Portugal is one of the most popular European countries for expats. Reasons for this include its warm climate, reputation for great safety, fascinating history, and stunning beaches.
Foreign residents in Portugal increased by 40% from 2011 to 2021 and it remains a very popular choice for non-nationals to choose for their permanent home.
Thousands of European and American citizens have chosen Portugal to live over recent years, and benefiting from this tax regime was an important factor in their decision.
Besides all these attributes, Portugal has a very competitive tax regime for physical persons (when compared internationally with others), particularly if they have high passive income: the Non Habitual Resident Regime.
We talked to Ana Aroso and Isabel Pinto Leite, partners at real estate agency Residents – Real Estate, about the benefits Portugal’s tax regime has for well-heeled property buyers. One of the agency’s key specialisations is international tax advisory and dealing with all sorts of tax issues.
With their help, we will try to outline this tax regime.
1. Am I eligible for the Non-Habitual Resident Regime?
To qualify as a non-habitual resident, an individual must:
- Become a tax resident under Portuguese domestic legislation.
- Not have been taxed as a Portuguese resident in the five years prior to taking up residence in Portugal.
After registration, the non-habitual residents can benefit from the regime for a period of ten years.
Portuguese nationals may also benefit from the regime, and this makes the regime extremely attractive for emigrants that want to return.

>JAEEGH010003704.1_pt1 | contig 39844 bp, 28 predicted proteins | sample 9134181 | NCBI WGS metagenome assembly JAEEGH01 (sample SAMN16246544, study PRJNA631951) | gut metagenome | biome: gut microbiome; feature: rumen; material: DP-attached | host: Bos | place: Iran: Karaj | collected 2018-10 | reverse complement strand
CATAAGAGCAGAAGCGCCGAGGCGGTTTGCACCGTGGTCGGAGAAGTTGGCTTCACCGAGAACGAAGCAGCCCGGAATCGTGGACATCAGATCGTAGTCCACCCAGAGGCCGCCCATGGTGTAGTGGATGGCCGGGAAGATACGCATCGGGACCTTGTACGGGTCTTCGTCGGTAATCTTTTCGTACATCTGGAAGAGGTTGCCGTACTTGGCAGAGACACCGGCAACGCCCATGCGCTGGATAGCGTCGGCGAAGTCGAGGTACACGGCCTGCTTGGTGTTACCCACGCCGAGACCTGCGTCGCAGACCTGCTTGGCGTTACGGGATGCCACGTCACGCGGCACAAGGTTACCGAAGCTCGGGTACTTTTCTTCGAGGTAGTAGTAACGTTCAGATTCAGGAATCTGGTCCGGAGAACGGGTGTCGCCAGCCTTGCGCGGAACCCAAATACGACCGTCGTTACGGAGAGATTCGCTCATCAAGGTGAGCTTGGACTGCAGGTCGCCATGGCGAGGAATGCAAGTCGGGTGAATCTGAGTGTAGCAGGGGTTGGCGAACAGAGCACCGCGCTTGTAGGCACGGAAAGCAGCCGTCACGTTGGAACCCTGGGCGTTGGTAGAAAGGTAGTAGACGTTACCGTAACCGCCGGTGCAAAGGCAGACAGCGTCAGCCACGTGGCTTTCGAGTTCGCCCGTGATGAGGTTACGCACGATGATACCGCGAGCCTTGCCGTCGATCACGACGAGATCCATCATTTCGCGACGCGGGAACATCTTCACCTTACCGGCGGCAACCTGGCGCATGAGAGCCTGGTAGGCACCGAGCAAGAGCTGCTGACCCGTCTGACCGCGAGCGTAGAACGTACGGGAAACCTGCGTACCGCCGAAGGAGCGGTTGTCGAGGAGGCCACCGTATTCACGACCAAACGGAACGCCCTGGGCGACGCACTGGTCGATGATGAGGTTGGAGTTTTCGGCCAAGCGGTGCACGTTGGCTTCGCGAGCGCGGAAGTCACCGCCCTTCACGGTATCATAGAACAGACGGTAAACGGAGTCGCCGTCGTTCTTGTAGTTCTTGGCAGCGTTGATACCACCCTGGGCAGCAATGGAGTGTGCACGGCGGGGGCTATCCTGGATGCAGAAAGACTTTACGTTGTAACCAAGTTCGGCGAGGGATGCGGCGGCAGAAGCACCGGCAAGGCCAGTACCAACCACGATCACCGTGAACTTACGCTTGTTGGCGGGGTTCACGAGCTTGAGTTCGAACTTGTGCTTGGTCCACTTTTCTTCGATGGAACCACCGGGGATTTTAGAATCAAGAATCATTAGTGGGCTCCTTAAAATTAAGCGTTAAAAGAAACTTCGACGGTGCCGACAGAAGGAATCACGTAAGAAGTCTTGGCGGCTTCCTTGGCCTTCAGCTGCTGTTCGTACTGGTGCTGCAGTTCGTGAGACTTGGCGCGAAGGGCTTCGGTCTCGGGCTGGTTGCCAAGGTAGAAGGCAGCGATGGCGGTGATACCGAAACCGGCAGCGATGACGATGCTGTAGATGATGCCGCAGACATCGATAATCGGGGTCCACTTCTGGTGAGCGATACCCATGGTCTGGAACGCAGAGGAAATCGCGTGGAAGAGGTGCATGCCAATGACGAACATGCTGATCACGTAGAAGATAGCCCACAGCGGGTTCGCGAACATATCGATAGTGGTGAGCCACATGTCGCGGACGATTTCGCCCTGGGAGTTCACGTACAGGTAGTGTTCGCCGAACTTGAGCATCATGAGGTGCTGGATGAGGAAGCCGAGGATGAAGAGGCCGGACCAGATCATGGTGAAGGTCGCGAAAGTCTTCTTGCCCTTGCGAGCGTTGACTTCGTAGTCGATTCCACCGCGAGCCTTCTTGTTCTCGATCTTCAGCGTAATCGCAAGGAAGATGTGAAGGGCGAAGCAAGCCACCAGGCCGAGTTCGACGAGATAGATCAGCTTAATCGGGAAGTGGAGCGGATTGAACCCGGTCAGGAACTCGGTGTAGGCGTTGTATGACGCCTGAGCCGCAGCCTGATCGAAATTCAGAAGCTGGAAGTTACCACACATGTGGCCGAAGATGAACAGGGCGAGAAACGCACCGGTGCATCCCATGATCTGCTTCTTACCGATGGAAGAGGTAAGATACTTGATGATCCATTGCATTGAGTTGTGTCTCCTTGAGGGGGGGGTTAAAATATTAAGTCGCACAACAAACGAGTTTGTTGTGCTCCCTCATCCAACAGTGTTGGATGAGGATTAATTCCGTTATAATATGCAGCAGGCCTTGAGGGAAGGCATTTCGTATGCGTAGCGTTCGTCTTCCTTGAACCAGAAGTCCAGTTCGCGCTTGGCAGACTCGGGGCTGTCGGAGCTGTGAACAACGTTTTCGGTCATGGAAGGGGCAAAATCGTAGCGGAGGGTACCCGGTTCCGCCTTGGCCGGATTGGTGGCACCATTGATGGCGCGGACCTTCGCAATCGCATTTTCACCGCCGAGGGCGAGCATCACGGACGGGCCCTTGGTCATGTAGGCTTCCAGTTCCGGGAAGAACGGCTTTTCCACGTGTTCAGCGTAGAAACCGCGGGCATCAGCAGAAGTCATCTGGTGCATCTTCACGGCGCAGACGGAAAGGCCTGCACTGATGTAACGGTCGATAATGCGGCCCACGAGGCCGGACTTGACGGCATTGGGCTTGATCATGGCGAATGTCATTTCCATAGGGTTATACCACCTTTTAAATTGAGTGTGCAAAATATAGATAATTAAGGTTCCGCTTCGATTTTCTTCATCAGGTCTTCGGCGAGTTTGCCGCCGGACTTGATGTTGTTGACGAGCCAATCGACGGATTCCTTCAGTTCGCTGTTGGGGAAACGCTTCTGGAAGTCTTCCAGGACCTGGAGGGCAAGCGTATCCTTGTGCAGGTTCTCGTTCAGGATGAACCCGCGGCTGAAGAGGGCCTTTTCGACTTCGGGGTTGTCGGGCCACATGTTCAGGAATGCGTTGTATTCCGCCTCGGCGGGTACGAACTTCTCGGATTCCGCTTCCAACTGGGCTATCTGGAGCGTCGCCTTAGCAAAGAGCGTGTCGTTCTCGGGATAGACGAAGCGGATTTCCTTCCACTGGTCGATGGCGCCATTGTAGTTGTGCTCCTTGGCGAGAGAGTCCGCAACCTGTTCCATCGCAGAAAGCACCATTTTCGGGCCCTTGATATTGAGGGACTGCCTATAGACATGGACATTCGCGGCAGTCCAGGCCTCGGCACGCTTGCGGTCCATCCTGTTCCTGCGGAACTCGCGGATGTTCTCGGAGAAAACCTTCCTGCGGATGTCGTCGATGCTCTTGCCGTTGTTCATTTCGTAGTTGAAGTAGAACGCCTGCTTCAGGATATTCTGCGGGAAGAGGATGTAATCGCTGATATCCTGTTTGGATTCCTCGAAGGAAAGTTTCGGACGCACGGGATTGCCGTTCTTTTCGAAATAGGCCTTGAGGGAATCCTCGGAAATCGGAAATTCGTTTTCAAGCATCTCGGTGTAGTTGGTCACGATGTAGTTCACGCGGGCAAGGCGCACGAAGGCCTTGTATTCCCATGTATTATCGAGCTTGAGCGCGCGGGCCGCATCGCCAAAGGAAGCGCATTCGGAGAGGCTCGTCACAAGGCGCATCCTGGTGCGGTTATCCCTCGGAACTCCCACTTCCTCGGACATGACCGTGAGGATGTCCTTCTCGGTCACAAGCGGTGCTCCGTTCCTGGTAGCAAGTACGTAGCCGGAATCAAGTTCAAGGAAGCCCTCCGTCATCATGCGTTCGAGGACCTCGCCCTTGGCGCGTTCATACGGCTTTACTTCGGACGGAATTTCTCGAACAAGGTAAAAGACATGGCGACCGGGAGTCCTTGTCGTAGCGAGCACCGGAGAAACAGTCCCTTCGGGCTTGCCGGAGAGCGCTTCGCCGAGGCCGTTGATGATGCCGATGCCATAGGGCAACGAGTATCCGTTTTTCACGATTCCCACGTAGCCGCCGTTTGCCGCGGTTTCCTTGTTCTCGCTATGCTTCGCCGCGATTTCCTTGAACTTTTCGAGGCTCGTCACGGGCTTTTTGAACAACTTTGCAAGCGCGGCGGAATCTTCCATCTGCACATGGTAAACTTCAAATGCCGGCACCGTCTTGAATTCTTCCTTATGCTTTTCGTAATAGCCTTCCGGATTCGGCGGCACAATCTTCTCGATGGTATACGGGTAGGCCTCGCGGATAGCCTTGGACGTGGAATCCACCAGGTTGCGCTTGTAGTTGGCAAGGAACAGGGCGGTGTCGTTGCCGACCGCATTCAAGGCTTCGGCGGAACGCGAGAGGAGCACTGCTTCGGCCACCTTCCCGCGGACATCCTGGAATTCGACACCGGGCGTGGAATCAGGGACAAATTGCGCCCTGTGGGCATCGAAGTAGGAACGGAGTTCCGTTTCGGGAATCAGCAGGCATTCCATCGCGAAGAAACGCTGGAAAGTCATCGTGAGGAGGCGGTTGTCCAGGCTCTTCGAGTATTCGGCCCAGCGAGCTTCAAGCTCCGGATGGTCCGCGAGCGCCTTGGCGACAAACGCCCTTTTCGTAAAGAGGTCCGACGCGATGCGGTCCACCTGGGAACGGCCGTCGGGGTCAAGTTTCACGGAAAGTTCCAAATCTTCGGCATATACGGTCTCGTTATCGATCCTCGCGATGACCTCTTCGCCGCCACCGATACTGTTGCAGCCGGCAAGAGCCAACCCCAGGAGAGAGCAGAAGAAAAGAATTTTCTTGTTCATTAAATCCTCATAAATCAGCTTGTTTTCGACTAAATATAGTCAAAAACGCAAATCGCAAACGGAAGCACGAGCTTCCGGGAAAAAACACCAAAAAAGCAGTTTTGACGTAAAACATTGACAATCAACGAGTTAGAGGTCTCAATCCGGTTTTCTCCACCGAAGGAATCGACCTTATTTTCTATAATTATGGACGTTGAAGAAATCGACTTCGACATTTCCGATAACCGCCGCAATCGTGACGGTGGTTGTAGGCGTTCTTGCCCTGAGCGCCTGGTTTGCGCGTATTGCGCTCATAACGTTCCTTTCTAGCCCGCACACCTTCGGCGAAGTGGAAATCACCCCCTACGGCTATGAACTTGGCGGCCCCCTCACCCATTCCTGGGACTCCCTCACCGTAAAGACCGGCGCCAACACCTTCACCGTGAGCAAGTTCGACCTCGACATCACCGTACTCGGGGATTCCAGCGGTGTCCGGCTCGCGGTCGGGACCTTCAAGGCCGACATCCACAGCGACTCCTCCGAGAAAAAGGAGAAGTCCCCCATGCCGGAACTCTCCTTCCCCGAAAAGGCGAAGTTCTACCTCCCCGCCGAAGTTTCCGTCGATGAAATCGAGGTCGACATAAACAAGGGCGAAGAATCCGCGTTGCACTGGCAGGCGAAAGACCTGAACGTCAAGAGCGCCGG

To become a tax resident in Portugal, an individual must:
- Stay in Portugal for more than 183 days in a calendar year; or
- On December 31 of the relevant tax year, have available accommodation in conditions that one would assume that he will move his residence to Portugal.
2. How does the Non Habitual Resident Regime apply for 4 key income sources
1) Passive income: dividends, interests, royalties’ rents and capital gains
Passive income from foreign sources is exempt from tax in Portugal (state of residence) if:
- This income “Can be” subject to tax in the state of source, in the terms of the convention celebrated between Portugal and the source country. They don’t need to be taxed. The only requirement is that the convention includes the possibility of being taxed in the source state.
- In cases where there is no convention between Portugal and the source state, the income “can be” subject to tax in the source state in the terms of the OECD model tax convention. The Portuguese Tax authorities reserve the right to make their own interpretation of the OECD model tax convention (and is not sourced from a tax haven, according to the Portuguese blacklist).
The conventions celebrated between Portugal and other countries allow the source countries to tax passive income. The OECD model also allows the source countries to tax passive income (except capital gains in most cases).
The law doesn’t require effective taxation in the source country, so it is possible to obtain a double non-taxation.
Passive income from a Portuguese source is subject to tax, generally by a flat tax rate of 28% (depending on the kind of income).
2) Independent Personnel Service
Income from a foreign source is exempt from tax in Portugal (state of residence) if:
- It results from high value-added activity, and
- “Can be” subject to tax in the state of source in the terms of the convention celebrated between Portugal and the source country. They don’t need to be taxed. The only requirement is that the convention includes the possibility of being taxed in the source state.
In cases where there is no convention between Portugal and the source state, the income “can be” subject to tax in the source state in the terms of the OECD model tax convention.
Income from personnel services from Portuguese sources is subject to a flat tax of 20%, if the services are considered to have value-added (the list of professions is the same as the employment situations).